Strategic essentialism, a major concept in postcolonial theory, was introduced in the 1980s by the Indian literary critic and theorist Gayatri Chakravorty Spivak. It refers to a political tactic in which minority groups, nationalities, or ethnic groups mobilize on the basis of shared gendered, cultural, or political identity to represent themselves. While strong differences may exist between members of these groups, and amongst themselves they engage in continuous debates, it is sometimes advantageous for them to temporarily "essentialize" themselves, despite it being based on erroneous logic, and to bring forward their group identity in a simplified way to achieve certain goals, such as equal rights or antiglobalization.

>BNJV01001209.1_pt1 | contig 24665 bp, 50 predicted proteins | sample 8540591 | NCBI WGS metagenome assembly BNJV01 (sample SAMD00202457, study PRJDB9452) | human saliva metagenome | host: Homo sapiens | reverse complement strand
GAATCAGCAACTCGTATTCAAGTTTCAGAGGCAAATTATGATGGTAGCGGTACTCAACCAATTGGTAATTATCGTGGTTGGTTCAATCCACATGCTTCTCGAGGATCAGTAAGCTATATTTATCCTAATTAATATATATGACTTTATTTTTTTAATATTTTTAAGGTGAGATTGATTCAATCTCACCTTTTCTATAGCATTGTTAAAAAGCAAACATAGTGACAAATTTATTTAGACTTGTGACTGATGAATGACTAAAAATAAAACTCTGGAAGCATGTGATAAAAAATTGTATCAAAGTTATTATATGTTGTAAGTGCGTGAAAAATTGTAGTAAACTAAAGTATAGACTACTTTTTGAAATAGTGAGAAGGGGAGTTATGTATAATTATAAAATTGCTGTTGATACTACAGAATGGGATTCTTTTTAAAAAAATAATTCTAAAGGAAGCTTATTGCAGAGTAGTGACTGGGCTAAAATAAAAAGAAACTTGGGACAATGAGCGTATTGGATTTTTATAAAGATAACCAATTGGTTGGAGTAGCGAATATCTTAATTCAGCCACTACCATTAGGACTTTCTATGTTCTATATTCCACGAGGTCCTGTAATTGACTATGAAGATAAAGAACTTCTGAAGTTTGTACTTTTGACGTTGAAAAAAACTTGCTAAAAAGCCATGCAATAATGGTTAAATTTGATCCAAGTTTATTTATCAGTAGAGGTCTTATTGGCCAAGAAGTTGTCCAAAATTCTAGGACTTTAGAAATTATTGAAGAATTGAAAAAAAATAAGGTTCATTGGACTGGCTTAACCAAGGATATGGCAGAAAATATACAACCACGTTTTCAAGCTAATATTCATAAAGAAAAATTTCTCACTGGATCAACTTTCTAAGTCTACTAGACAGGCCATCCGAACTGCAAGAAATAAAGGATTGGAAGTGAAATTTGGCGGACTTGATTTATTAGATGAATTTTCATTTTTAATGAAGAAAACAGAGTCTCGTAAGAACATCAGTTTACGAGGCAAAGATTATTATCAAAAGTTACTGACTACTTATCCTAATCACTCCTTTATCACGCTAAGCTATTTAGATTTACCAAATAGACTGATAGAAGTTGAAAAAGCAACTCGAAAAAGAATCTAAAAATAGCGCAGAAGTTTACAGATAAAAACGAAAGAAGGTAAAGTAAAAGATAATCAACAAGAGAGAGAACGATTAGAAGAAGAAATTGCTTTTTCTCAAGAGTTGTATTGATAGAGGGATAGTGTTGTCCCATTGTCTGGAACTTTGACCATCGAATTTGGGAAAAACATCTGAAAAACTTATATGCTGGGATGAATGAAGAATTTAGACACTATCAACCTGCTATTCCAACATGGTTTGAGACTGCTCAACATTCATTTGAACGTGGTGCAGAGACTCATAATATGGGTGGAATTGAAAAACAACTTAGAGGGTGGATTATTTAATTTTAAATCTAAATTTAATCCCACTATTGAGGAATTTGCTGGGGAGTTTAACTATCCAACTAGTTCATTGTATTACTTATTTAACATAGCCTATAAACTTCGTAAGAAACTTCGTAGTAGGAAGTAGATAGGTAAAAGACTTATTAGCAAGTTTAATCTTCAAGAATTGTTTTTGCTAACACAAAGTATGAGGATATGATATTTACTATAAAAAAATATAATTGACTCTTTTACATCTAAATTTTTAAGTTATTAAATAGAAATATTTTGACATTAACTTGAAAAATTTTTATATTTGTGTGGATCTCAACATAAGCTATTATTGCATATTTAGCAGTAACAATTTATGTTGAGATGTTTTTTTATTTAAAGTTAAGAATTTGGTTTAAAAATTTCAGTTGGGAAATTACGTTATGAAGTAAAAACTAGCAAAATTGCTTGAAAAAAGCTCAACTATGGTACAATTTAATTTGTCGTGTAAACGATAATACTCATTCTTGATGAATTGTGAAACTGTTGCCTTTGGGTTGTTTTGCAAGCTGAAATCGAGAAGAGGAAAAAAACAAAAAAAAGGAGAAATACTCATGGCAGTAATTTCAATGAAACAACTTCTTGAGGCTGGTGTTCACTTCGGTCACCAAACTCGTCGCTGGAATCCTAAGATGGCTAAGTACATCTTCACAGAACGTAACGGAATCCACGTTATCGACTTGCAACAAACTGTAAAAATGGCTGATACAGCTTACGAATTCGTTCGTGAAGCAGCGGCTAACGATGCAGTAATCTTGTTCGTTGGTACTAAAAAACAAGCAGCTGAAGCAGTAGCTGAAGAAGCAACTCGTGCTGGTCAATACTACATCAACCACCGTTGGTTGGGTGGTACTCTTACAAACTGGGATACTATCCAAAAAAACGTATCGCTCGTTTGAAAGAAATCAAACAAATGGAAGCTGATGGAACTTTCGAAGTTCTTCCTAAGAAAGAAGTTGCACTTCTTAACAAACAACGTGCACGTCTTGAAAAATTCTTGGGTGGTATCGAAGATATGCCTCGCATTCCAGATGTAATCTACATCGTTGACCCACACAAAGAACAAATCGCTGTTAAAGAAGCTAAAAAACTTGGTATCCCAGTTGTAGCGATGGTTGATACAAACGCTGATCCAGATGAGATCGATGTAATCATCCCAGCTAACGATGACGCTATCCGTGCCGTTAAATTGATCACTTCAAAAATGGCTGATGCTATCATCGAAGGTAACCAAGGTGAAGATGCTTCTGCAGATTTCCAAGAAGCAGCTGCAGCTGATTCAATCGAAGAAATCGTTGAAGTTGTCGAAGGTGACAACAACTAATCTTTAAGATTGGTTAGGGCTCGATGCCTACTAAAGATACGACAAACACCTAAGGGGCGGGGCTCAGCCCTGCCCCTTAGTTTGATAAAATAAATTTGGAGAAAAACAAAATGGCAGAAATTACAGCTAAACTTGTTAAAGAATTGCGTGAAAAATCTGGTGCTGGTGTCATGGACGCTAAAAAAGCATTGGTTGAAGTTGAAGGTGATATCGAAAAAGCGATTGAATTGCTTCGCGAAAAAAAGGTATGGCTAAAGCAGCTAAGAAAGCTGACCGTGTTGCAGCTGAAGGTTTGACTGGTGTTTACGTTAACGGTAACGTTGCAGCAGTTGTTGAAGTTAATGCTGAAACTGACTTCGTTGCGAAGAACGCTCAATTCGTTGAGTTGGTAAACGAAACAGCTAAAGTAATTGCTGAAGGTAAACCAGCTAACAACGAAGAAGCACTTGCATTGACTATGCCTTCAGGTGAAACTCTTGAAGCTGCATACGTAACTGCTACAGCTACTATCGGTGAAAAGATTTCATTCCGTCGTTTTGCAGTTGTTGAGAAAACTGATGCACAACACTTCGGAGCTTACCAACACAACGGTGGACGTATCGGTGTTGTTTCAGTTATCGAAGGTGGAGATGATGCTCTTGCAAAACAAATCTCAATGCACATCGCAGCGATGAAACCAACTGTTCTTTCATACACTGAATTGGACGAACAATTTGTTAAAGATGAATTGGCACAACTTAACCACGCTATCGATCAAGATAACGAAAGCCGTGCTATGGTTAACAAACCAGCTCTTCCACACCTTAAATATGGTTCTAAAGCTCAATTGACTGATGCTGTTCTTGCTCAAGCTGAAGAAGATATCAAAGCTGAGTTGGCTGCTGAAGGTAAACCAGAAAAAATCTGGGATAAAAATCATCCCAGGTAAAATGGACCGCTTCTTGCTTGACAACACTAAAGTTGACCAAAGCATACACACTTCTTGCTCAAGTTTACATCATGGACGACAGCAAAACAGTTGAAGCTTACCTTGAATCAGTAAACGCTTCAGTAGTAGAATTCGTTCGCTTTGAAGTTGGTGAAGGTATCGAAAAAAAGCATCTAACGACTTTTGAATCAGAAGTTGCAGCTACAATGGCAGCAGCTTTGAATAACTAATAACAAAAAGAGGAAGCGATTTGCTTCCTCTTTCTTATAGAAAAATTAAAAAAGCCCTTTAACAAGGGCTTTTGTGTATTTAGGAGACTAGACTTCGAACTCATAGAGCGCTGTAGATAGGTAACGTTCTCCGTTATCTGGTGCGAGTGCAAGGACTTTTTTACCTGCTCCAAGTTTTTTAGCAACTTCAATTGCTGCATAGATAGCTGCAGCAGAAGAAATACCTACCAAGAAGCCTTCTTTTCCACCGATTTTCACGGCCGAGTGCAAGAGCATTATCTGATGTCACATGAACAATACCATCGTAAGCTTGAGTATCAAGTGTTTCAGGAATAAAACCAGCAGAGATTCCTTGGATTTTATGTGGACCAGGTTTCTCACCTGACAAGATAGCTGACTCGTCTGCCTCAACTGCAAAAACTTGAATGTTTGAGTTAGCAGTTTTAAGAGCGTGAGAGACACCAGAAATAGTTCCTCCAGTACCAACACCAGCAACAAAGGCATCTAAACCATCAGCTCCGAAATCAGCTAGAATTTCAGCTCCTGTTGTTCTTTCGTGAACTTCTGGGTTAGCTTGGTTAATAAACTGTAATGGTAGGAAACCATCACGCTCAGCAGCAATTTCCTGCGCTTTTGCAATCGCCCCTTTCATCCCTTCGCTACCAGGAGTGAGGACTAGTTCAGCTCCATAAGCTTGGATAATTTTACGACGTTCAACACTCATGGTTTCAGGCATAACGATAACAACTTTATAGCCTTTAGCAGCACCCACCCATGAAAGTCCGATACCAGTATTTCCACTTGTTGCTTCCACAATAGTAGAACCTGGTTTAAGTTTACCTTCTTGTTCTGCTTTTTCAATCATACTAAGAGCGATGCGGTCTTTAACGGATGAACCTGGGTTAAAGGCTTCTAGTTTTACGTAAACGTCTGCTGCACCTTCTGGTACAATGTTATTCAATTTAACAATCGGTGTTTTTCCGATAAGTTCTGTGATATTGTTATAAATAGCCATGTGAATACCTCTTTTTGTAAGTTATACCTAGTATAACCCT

Spivak's understanding of the term was first introduced in the context of cultural negotiations, never as an anthropological category. In her 2008 book Other Asias, Spivak disavowed the term, indicating her dissatisfaction with how the term has been deployed in nationalist enterprises to promote (non-strategic) essentialism.
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- Abraham, Susan. “Strategic Essentialism in Nationalist Discourses: Sketching a Feminist Agenda in the Study of Religion.” Journal of Feminist Studies in Religion, vol. 25, no. 1, 2009, pp. 156–161. JSTOR.
- Elizabeth Grosz, “Sexual Difference and the Problem of Essentialism,” The Essential Difference. Ed. Naomi Schor and Elizabeth Weed, pp. 82–97.